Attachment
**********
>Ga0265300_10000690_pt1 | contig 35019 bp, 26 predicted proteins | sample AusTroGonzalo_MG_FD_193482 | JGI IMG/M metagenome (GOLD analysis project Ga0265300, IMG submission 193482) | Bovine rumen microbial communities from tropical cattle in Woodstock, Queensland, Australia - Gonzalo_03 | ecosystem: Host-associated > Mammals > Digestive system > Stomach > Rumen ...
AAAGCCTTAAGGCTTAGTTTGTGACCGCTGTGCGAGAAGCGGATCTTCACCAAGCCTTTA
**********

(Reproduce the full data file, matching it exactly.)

>Ga0265300_10000690_pt1 | contig 35019 bp, 26 predicted proteins | sample AusTroGonzalo_MG_FD_193482 | JGI IMG/M metagenome (GOLD analysis project Ga0265300, IMG submission 193482) | Bovine rumen microbial communities from tropical cattle in Woodstock, Queensland, Australia - Gonzalo_03 | ecosystem: Host-associated > Mammals > Digestive system > Stomach > Rumen ...
AAAGCCTTAAGGCTTAGTTTGTGACCGCTGTGCGAGAAGCGGATCTTCACCAAGCCTTTA